South African Court Rules Against Vitamin Maker
June 16, 2008
On Friday, the Cape High Court ruled that the vitamin firm that makes VitaCell cannot advertise it as an AIDS treatment, the South African Press Association reported. The ruling was hailed by the South African AIDS group Treatment Action Campaign (TAC), which had brought the case against vitamin entrepreneur Matthias Rath.
In addition to banning the advertisement of the claims, Judge Dumasini Zondi ruled that clinical trials being conducted in black townships by Rath and his Dr. Rath Foundation are illegal and must stop. The judge said Health Minister Manto Tshabalala-Msimang and her department also have a duty to investigate Rath's activities, including taking "reasonable measures" to prevent Rath from advertising VitaCell as having anti-AIDS benefits and from carrying out clinical trials.
"This judgment this morning is a victory for the rule of law and the scientific governance of medicine," said Nathan Geffen, TAC's spokesperson. "Over the last decade in this country, a culture of impunity has been created such that charlatans like Matthias Rath can get away with deceiving vulnerable people into taking snake oils such that those people end up progressing to AIDS and dying."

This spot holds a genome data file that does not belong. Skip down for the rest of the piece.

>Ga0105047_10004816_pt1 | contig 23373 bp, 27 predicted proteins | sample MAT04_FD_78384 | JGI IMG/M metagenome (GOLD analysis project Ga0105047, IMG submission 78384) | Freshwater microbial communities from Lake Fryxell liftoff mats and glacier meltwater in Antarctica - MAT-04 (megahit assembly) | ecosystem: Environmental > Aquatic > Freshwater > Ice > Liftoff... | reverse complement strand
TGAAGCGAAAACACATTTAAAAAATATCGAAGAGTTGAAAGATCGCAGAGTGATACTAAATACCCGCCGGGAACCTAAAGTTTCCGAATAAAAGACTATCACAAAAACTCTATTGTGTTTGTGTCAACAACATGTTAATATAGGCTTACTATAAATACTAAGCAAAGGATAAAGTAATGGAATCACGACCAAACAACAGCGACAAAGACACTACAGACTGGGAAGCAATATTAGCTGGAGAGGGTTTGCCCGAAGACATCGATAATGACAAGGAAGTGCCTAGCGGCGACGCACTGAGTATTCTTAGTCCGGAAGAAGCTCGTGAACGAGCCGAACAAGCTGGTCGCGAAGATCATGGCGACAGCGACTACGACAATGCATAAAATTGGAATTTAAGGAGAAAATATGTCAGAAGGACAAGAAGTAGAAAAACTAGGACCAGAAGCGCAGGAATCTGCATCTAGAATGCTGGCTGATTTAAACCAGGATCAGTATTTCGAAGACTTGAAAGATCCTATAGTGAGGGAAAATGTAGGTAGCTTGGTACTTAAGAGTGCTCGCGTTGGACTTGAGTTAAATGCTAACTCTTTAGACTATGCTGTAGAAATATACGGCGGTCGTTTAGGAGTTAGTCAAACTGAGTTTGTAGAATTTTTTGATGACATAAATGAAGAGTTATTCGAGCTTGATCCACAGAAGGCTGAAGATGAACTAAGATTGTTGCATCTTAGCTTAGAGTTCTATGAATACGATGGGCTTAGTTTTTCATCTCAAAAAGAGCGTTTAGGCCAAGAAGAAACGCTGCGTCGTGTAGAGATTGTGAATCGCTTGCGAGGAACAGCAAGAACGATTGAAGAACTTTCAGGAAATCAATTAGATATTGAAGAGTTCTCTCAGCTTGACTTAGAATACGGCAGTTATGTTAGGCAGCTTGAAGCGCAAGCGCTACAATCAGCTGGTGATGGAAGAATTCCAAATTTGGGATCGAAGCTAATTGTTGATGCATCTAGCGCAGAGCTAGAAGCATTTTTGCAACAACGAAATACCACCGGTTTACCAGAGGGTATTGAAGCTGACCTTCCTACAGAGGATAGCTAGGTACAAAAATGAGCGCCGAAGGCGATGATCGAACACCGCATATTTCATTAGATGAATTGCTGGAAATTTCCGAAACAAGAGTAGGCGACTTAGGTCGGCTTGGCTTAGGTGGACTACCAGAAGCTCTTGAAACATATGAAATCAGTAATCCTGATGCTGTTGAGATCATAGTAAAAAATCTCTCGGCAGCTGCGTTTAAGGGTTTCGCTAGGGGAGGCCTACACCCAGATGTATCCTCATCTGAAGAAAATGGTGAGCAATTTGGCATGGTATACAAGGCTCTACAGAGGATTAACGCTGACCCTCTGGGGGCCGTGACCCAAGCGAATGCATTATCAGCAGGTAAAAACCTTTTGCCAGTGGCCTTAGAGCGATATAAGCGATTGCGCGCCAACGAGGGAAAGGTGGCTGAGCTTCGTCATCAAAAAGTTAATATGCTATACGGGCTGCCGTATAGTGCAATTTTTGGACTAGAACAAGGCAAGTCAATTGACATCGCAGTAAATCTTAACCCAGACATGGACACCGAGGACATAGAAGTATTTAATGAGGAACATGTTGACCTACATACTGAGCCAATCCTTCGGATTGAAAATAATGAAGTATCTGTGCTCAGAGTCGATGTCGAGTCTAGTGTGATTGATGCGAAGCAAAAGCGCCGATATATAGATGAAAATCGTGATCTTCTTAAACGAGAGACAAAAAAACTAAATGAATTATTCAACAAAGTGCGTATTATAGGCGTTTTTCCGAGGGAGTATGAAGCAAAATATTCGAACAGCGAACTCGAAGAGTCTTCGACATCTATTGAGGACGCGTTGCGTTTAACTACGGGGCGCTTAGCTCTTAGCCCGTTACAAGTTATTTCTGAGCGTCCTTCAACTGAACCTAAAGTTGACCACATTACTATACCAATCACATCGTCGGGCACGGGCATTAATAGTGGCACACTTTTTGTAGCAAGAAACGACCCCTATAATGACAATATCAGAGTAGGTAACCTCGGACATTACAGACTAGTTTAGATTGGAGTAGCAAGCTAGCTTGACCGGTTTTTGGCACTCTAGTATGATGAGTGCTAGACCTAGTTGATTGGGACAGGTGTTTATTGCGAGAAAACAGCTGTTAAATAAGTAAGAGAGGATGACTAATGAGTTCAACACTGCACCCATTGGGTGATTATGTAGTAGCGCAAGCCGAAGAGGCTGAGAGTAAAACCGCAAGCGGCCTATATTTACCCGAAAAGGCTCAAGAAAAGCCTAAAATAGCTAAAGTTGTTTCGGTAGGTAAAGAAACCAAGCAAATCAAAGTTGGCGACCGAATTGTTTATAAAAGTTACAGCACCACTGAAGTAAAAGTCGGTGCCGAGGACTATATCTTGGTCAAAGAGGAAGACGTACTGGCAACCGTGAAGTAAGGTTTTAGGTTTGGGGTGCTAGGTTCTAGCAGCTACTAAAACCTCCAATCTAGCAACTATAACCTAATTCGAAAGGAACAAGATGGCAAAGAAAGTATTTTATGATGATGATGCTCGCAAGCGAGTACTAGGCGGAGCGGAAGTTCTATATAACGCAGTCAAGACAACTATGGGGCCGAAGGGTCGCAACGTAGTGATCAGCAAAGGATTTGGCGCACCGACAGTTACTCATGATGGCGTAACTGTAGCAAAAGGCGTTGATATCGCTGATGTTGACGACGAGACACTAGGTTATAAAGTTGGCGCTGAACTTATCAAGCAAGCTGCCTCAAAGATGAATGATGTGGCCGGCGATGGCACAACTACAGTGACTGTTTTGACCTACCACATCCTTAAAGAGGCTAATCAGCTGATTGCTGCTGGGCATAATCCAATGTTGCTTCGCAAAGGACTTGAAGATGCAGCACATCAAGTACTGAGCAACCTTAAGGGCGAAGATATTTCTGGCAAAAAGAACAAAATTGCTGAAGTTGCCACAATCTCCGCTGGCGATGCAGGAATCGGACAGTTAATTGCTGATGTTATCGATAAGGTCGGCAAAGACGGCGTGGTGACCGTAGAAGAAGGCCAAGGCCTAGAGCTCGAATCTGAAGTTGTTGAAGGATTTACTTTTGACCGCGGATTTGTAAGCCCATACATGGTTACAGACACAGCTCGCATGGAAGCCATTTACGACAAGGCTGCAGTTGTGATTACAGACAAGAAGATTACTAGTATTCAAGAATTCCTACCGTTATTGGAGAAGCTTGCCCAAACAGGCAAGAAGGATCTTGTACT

TAC knows of at least 12 people who died from AIDS after relying on Rath's clinics instead of seeking actual AIDS treatment at a public health clinic, Geffen said.
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This article was provided by U.S. Centers for Disease Control and Prevention. It is a part of the publication CDC HIV/Hepatitis/STD/TB Prevention News Update. Visit the CDC's website to find out more about their activities, publications and services.
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